May defends decision on N-power deal
British Prime Minister Theresa May yesterday defended her decision to delay a partly Chinese-funded nuclear power deal, despite it causing diplomatic tension with China.
"This is the way I operate," she told reporters on board her official plane on the way to Hangzhou for the Group of 20 summit. "I don't just come in and say, 'I'm going to take a decision' - I look at the evidence, weigh up that evidence, take the advice and consider that and come to my decision."
A final decision is expected later this month. Mrs May is reportedly concerned about the possible national security risks of allowing China to invest in nuclear projects, with the plant being seen as a gateway to a deal that would pave the way for Chinese involvement in another two nuclear plants.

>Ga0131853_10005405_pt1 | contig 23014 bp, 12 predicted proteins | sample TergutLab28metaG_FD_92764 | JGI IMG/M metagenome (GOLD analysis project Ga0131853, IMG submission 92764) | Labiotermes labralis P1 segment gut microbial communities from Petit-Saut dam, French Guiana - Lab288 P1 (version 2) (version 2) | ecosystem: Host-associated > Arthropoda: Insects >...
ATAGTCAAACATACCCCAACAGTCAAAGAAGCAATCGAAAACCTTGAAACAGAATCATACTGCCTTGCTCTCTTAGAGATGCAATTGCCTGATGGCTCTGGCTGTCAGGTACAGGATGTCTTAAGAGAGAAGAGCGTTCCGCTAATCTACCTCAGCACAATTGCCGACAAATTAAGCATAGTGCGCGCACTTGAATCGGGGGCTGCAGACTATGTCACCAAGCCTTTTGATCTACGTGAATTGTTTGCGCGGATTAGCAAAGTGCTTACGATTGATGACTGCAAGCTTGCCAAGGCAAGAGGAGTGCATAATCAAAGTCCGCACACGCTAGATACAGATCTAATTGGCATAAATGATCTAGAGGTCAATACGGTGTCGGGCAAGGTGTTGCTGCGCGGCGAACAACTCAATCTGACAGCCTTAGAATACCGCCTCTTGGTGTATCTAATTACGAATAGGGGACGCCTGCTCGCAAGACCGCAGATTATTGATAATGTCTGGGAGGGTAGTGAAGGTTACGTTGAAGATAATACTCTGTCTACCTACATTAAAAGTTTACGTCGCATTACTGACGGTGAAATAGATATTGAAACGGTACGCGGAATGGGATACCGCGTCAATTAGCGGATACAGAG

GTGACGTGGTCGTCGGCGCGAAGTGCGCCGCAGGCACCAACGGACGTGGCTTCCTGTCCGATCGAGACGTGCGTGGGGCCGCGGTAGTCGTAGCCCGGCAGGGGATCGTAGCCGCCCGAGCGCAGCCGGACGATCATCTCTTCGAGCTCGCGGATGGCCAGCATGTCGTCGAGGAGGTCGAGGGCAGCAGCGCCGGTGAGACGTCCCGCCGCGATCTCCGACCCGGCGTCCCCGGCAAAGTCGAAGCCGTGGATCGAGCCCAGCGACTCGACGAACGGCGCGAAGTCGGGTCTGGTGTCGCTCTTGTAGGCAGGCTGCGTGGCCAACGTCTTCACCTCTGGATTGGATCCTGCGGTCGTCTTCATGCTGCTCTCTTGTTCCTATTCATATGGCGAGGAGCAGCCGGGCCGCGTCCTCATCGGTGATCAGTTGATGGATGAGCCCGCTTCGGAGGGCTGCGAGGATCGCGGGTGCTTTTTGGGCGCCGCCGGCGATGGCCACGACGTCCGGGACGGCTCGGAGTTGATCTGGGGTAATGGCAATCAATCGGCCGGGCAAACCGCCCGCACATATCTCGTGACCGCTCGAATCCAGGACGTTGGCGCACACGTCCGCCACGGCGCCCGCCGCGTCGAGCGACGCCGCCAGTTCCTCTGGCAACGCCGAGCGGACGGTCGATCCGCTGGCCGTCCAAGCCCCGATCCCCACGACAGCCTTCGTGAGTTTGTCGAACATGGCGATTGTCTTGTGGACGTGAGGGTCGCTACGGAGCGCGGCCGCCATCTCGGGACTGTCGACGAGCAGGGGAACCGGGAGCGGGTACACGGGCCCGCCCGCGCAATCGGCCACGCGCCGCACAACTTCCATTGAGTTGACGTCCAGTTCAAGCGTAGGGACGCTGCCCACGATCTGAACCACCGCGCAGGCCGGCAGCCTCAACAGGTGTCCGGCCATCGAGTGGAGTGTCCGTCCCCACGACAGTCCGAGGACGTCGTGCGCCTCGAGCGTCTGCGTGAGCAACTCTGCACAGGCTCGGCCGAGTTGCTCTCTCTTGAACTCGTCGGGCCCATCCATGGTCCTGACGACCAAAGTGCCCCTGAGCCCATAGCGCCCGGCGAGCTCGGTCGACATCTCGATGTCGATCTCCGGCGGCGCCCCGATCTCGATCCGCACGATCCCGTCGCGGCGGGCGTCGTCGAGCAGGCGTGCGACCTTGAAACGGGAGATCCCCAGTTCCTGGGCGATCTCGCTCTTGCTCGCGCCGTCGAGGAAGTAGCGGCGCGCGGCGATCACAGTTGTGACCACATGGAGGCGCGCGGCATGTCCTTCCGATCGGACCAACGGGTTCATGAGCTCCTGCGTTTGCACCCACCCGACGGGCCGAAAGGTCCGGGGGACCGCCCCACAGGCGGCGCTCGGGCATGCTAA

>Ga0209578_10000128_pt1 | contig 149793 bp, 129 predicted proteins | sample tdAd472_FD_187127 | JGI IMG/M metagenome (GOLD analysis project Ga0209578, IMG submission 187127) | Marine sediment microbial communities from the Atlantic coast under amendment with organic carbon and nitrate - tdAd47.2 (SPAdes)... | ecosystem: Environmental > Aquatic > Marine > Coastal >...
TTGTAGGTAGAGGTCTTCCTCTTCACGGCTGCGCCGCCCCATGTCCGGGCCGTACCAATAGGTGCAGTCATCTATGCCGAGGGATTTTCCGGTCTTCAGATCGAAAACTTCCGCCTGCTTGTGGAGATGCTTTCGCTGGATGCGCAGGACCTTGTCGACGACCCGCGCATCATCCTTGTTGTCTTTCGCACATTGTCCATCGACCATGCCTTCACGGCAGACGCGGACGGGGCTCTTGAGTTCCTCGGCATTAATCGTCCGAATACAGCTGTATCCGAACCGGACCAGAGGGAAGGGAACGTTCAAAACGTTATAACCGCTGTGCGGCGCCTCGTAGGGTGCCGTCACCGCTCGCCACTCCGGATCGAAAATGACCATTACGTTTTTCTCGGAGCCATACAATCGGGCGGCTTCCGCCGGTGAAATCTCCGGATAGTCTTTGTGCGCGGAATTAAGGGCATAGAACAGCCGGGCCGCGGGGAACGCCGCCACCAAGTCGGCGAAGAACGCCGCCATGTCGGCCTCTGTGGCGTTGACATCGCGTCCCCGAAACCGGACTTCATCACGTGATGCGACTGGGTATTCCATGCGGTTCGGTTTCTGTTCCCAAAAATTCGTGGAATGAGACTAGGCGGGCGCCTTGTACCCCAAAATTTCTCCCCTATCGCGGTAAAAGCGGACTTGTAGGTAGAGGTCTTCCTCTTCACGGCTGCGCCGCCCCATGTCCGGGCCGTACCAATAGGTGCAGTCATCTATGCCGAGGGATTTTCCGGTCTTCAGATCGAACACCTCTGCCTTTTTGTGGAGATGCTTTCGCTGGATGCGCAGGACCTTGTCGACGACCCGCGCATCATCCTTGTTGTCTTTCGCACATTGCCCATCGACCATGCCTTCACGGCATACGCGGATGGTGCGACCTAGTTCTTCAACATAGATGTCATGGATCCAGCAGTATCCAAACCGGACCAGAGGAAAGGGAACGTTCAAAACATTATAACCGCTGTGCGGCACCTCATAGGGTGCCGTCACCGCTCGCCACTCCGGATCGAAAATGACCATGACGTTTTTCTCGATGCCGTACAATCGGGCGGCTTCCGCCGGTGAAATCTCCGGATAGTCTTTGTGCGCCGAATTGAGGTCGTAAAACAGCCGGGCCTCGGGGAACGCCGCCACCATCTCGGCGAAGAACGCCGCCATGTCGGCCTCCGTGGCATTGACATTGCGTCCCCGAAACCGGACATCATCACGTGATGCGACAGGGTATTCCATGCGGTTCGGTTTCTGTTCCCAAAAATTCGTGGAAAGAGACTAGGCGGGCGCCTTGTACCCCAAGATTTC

Xi hopes for fair Australia policy
Chinese President Xi Jinping told Australian Prime Minister Malcolm Turnbull yesterday that he hopes Australia continues to provide a fair, transparent and predictable policy environment for foreign investors. China was angered after Australia last month blocked the A$10 billion (S$10.3 billion) sale of the country's biggest energy grid to Chinese bidders.
Putin wants to restore ties with Britain
Russian President Vladimir Putin told British Prime Minister Theresa May on the sidelines of the Group of 20 summit that he wants to restore ties between the two countries, a Kremlin spokesman said yesterday. "Mr Putin sent a clear and unequivocal signal: We are interested in the restoration of our relations, we are interested in renewal of talks in all spheres, including the most sensitive ones," Mr Dmitry Peskov told reporters.
Mrs May, for her part, recognised the existence of "some differences as well as some complex and serious issues of common concerns" between the two countries, calling for a "frank and open relationship and dialogue".